All adult Canadians should know what their blood pressure numbers are-just like they should know their numbers for weight, cholesterol and blood sugar, says Dr. Albert Yeung, professor of medicine and pharmacology, University of Alberta, Edmonton.
“Ask your doctor, write it down and keep it in your wallet.”
Dr. Yeung says that knowing your blood pressure numbers
“can be particularly important since most people with high blood pressure have no symptoms”. According to the Heart and Stroke Foundation of Canada, elevated blood pressure, also known as hypertension, is the number one correctable risk factor for stroke and a major risk factor for heart disease. What's more, hypertension is on the rise in Canadians 18-35 years of age, due in part to rising rates of obesity in children and teens.
Big health benefits are the pay-off for reducing high blood pressure. According to the Canadian Hypertension Society, lowering high blood pressure can reduce:
A healthy lifestyle is important for anyone with hypertension:
Blood pressure is expressed as two numbers like a fraction and is measured in units called millimeters of mercury or mmHg. The top number measuring systolic blood pressure occurs when the heart beats (contracts). The bottom number measuring diastolic blood pressure occurs when the heart relaxes. Both numbers are important. When a person has high blood pressure, the elevated blood pressure can be seen with the systolic pressure (systolic hypertension), with the diastolic pressure (diastolic hypertension), or both.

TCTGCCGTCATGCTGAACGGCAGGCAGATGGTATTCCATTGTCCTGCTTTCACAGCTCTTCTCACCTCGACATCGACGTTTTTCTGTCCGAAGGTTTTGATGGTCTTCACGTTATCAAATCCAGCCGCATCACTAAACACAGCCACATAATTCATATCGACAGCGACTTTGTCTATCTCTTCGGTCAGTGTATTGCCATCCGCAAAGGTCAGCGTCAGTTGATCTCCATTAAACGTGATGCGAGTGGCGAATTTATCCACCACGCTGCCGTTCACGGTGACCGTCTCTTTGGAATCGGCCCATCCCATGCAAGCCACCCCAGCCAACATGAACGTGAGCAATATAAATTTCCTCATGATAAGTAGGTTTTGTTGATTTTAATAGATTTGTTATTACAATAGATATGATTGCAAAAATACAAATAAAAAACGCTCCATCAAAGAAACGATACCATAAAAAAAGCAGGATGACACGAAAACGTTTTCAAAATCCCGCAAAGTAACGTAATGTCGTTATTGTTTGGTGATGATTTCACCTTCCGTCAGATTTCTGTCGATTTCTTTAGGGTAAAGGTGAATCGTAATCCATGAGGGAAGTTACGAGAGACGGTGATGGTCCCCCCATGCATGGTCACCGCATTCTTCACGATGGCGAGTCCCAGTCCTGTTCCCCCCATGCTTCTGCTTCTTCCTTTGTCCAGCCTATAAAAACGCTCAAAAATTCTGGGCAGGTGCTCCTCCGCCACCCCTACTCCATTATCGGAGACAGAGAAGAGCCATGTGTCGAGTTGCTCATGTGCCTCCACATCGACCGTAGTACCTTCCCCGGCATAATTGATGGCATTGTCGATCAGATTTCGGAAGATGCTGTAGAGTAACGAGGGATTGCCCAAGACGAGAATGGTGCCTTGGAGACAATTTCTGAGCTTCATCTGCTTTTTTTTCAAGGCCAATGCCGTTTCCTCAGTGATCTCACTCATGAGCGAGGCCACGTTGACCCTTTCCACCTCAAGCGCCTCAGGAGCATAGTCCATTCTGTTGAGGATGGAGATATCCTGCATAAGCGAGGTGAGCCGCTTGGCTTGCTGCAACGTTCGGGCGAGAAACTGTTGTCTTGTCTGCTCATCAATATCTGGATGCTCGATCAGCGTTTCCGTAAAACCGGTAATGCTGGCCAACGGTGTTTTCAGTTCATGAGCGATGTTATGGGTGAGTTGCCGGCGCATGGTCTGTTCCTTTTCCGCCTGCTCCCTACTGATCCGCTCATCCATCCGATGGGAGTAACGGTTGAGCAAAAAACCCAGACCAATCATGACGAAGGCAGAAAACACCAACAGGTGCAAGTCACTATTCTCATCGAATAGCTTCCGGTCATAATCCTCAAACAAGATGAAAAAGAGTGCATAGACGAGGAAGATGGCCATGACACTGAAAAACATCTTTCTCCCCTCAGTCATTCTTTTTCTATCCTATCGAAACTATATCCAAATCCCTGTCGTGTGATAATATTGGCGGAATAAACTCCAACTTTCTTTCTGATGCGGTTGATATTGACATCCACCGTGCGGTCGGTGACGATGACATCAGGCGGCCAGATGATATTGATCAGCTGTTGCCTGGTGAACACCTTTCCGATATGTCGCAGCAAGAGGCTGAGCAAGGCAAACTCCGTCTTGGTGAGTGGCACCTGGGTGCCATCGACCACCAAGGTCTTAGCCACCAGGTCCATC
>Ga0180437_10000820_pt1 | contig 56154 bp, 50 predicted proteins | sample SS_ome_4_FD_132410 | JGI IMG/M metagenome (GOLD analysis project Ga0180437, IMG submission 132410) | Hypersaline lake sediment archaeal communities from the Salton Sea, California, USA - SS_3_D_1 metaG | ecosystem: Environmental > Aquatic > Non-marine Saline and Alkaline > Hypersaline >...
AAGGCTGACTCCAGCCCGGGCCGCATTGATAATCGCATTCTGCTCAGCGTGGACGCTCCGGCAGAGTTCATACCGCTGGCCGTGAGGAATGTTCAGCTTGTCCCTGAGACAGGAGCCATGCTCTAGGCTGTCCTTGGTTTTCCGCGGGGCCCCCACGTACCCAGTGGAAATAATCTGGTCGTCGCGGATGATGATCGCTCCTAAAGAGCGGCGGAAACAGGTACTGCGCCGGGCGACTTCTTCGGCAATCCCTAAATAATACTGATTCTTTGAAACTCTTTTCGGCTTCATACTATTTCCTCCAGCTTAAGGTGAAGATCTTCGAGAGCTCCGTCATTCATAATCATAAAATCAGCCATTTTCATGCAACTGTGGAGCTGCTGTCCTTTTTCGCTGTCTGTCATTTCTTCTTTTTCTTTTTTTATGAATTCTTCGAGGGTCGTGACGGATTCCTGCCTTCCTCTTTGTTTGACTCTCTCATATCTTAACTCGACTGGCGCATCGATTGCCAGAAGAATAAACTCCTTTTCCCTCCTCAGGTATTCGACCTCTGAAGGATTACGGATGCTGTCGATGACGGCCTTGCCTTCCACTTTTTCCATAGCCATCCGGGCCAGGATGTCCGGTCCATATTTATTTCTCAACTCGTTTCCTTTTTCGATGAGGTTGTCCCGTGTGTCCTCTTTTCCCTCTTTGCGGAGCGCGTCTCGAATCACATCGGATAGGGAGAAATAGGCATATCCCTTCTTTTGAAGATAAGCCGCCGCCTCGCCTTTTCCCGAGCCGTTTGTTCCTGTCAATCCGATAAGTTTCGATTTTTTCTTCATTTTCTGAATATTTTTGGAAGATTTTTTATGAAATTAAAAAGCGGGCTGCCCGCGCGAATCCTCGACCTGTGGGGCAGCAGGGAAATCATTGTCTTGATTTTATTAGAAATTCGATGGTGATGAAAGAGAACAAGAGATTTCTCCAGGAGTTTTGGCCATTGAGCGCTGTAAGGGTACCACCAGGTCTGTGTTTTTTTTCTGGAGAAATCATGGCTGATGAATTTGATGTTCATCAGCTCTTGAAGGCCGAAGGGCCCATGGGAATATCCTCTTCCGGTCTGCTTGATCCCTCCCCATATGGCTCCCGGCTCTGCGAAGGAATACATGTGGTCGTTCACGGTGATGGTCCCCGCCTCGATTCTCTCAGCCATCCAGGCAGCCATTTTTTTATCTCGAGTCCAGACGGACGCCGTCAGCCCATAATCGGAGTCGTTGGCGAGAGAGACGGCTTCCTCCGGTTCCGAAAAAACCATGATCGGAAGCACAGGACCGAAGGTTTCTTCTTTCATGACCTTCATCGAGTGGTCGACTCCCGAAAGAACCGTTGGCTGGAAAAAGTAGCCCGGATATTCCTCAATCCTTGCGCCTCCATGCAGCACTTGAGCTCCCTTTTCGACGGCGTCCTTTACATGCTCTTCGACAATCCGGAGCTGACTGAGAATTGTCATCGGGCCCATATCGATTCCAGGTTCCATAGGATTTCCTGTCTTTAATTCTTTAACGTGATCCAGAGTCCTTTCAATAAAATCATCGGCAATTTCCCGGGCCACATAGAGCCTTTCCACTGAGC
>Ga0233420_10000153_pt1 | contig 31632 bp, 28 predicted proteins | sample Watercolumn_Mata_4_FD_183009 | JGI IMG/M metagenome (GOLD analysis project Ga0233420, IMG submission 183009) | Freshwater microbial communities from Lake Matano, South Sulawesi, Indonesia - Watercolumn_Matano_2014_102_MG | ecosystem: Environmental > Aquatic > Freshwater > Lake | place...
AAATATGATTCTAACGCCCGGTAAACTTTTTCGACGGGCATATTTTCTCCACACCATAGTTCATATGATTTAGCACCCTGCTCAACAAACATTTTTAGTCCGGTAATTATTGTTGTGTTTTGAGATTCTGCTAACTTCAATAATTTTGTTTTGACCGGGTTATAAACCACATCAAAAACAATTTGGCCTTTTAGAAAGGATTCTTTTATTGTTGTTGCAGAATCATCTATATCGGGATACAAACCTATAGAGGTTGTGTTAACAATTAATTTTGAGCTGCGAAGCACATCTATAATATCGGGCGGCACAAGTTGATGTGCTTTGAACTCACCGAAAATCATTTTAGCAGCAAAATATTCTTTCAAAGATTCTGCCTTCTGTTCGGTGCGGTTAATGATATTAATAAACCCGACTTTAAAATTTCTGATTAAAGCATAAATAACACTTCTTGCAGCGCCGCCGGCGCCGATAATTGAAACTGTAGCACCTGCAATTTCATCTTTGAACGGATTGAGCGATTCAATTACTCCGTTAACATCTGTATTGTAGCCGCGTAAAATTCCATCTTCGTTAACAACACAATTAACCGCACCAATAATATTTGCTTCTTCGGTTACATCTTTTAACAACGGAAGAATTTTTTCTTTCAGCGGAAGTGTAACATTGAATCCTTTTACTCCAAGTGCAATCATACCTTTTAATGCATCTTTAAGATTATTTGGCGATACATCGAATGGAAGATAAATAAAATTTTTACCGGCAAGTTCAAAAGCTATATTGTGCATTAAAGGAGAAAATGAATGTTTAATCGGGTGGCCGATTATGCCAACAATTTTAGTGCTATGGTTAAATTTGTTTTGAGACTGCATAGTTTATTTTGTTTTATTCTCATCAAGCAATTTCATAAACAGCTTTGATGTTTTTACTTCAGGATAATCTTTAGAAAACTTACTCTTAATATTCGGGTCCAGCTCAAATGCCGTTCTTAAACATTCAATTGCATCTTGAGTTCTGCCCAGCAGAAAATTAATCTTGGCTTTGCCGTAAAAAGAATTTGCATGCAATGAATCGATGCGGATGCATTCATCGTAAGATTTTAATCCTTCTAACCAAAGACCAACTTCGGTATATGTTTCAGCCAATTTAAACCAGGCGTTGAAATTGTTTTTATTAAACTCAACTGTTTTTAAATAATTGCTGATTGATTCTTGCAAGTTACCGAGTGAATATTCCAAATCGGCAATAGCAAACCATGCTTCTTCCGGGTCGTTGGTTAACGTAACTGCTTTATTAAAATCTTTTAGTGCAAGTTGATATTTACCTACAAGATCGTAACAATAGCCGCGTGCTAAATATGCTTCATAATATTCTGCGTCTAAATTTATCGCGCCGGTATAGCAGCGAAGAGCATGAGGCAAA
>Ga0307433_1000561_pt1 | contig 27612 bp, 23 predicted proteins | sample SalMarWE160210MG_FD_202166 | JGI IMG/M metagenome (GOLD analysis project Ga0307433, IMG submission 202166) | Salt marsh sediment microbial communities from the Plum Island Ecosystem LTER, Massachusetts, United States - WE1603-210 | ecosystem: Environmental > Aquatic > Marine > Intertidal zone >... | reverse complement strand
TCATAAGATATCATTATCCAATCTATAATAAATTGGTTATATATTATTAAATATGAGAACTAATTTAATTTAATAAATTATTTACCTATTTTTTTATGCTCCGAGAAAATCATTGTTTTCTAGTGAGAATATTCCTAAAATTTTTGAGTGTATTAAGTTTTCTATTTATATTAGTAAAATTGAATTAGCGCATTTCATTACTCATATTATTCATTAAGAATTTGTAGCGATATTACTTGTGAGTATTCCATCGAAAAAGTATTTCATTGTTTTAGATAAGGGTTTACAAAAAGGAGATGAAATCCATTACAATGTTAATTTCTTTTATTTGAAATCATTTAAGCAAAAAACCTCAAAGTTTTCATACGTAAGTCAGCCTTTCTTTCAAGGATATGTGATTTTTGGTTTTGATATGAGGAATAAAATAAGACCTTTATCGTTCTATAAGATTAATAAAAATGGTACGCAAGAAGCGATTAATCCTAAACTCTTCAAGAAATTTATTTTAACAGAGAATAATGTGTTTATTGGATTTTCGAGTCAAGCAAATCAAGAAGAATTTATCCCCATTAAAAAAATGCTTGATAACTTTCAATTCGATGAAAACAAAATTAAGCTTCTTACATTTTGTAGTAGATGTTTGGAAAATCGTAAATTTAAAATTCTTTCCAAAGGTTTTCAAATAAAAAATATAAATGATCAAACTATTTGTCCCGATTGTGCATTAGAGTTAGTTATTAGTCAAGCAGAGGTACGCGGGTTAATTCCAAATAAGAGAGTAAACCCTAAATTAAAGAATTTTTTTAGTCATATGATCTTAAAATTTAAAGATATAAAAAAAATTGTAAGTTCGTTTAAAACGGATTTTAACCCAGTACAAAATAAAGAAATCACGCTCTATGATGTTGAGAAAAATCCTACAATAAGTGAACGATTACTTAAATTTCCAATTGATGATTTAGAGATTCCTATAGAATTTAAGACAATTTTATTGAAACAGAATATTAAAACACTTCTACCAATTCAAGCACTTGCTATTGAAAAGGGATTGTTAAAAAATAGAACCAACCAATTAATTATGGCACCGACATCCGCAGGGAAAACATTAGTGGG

The most recent recommendations from the Canadian Hypertension Society state that for most people blood pressure should be 140/90 or lower. For people measuring their blood pressure at home the values should be 135/85 or lower. For people with diabetes or kidney disease, blood pressure should be 130/80 or lower.
While it's important to have your blood pressure checked at least once a year by a healthcare professional, a single blood pressure reading taken in the physician's office isn't usually enough to provide a true picture of your blood pressure. This is because blood pressure -a measure of the force exerted on the walls of blood vessels as the heart pumps out blood- can vary from minute to minute.
Blood pressure keeps changing depending on what you are doing. In the physician's office, for instance, your blood pressure reading may be higher than usual if you had difficulty finding parking or if you had to wait a long time to see the doctor. If blood pressure is high when recorded in the doctor's office, but repeatedly remains normal outside the doctor's office, this phenomenon is known as white coat hypertension or white coat effect.
Studies show that 15-30% of the general population may experience white coat hypertension. This elevation can occur even in those who are already taking medication for hypertension.
“There is increasing evidence that what really matters in terms of your future risk of stroke and heart attack is what happens to your blood pressure outside of the physician's office,” notes Dr. Yeung who is also the director of the Hypertension-Lipid Clinic at the Royal Alexandra Hospital in Edmonton.
“Any person who has hypertension ought to have a reliable home blood pressure monitor, but it needs to be used properly with guidance from a health professional.”
Tips from the Canadian Hypertension Society to help ensure accuracy:
Take your blood pressure twice a day (two readings each time) for one week to get an average blood pressure. Then, talk to your physician about the readings so you can get feedback on what to do next. As Dr. Yeung says,
“Knowing your blood pressure number empowers you to take better care of yourself.”
Prepared by Kristin Jenkins in collaboration with Alberta Health Services. This article appeared originally on the Canadian Health Network Web site.